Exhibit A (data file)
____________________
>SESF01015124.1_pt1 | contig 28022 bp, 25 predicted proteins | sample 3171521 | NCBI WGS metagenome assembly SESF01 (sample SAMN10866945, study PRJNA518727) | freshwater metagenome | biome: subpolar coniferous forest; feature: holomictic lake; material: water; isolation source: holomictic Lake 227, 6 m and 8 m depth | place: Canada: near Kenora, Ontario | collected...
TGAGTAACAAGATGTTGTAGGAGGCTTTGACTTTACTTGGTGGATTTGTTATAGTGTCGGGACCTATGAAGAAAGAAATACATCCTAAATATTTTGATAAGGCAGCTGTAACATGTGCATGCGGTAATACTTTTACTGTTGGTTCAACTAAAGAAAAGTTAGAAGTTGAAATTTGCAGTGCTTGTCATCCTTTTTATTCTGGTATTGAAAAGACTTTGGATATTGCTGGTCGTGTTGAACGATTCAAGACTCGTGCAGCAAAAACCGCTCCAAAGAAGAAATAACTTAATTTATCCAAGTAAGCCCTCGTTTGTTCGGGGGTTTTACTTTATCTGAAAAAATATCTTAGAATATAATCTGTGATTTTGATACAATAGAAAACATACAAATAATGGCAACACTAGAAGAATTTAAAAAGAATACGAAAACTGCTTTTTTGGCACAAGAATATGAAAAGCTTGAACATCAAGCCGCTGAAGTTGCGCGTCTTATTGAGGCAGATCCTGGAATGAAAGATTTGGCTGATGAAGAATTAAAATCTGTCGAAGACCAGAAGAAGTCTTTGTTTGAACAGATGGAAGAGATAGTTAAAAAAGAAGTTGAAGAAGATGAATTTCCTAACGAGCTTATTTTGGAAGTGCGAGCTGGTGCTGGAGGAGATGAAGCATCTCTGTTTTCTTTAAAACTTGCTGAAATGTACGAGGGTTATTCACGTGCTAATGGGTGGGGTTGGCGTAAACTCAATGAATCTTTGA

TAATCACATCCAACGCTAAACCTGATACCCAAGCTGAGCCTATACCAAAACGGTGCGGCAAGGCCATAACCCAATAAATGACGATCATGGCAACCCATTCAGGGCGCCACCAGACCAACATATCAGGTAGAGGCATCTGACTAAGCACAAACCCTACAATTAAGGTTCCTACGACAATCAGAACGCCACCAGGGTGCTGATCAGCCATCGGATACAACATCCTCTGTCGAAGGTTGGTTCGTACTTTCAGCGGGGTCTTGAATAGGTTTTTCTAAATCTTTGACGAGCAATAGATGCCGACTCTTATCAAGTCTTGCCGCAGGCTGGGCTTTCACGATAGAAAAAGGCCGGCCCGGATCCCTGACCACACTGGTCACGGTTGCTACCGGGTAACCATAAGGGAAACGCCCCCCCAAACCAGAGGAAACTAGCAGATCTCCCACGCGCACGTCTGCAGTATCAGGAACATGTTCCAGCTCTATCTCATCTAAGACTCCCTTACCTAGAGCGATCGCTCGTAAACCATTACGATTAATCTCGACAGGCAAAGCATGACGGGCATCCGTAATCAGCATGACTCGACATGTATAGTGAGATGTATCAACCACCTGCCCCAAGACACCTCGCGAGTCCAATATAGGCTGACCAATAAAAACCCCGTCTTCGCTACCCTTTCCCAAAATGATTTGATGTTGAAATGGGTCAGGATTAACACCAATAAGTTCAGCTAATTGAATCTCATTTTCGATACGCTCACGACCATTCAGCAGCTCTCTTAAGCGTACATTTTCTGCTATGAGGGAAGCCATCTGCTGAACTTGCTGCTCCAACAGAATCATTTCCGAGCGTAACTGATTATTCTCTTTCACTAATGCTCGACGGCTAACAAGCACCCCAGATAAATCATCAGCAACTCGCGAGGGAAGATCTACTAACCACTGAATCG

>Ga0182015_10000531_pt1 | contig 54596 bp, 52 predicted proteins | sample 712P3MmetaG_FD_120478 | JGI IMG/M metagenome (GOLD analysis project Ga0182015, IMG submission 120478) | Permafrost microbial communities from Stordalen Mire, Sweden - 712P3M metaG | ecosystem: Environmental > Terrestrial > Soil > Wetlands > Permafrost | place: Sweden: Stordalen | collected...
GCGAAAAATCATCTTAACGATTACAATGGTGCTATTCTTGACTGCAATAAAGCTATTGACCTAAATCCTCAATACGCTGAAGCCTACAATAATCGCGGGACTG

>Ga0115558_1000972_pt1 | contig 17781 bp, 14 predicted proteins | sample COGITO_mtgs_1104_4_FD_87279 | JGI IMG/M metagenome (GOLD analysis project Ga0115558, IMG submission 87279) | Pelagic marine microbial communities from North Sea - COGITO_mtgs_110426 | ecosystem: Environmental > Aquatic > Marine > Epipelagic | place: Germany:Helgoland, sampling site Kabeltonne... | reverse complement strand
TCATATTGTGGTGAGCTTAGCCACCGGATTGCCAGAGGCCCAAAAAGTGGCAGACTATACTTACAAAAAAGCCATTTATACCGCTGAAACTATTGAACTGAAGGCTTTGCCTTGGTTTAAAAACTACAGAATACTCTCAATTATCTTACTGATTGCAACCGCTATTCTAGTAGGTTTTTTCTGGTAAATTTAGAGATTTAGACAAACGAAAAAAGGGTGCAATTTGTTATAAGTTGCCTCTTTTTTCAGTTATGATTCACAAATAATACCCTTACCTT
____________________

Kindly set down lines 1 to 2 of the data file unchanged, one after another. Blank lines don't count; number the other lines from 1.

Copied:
>SESF01015124.1_pt1 | contig 28022 bp, 25 predicted proteins | sample 3171521 | NCBI WGS metagenome assembly SESF01 (sample SAMN10866945, study PRJNA518727) | freshwater metagenome | biome: subpolar coniferous forest; feature: holomictic lake; material: water; isolation source: holomictic Lake 227, 6 m and 8 m depth | place: Canada: near Kenora, Ontario | collected...
TGAGTAACAAGATGTTGTAGGAGGCTTTGACTTTACTTGGTGGATTTGTTATAGTGTCGGGACCTATGAAGAAAGAAATACATCCTAAATATTTTGATAAGGCAGCTGTAACATGTGCATGCGGTAATACTTTTACTGTTGGTTCAACTAAAGAAAAGTTAGAAGTTGAAATTTGCAGTGCTTGTCATCCTTTTTATTCTGGTATTGAAAAGACTTTGGATATTGCTGGTCGTGTTGAACGATTCAAGACTCGTGCAGCAAAAACCGCTCCAAAGAAGAAATAACTTAATTTATCCAAGTAAGCCCTCGTTTGTTCGGGGGTTTTACTTTATCTGAAAAAATATCTTAGAATATAATCTGTGATTTTGATACAATAGAAAACATACAAATAATGGCAACACTAGAAGAATTTAAAAAGAATACGAAAACTGCTTTTTTGGCACAAGAATATGAAAAGCTTGAACATCAAGCCGCTGAAGTTGCGCGTCTTATTGAGGCAGATCCTGGAATGAAAGATTTGGCTGATGAAGAATTAAAATCTGTCGAAGACCAGAAGAAGTCTTTGTTTGAACAGATGGAAGAGATAGTTAAAAAAGAAGTTGAAGAAGATGAATTTCCTAACGAGCTTATTTTGGAAGTGCGAGCTGGTGCTGGAGGAGATGAAGCATCTCTGTTTTCTTTAAAACTTGCTGAAATGTACGAGGGTTATTCACGTGCTAATGGGTGGGGTTGGCGTAAACTCAATGAATCTTTGA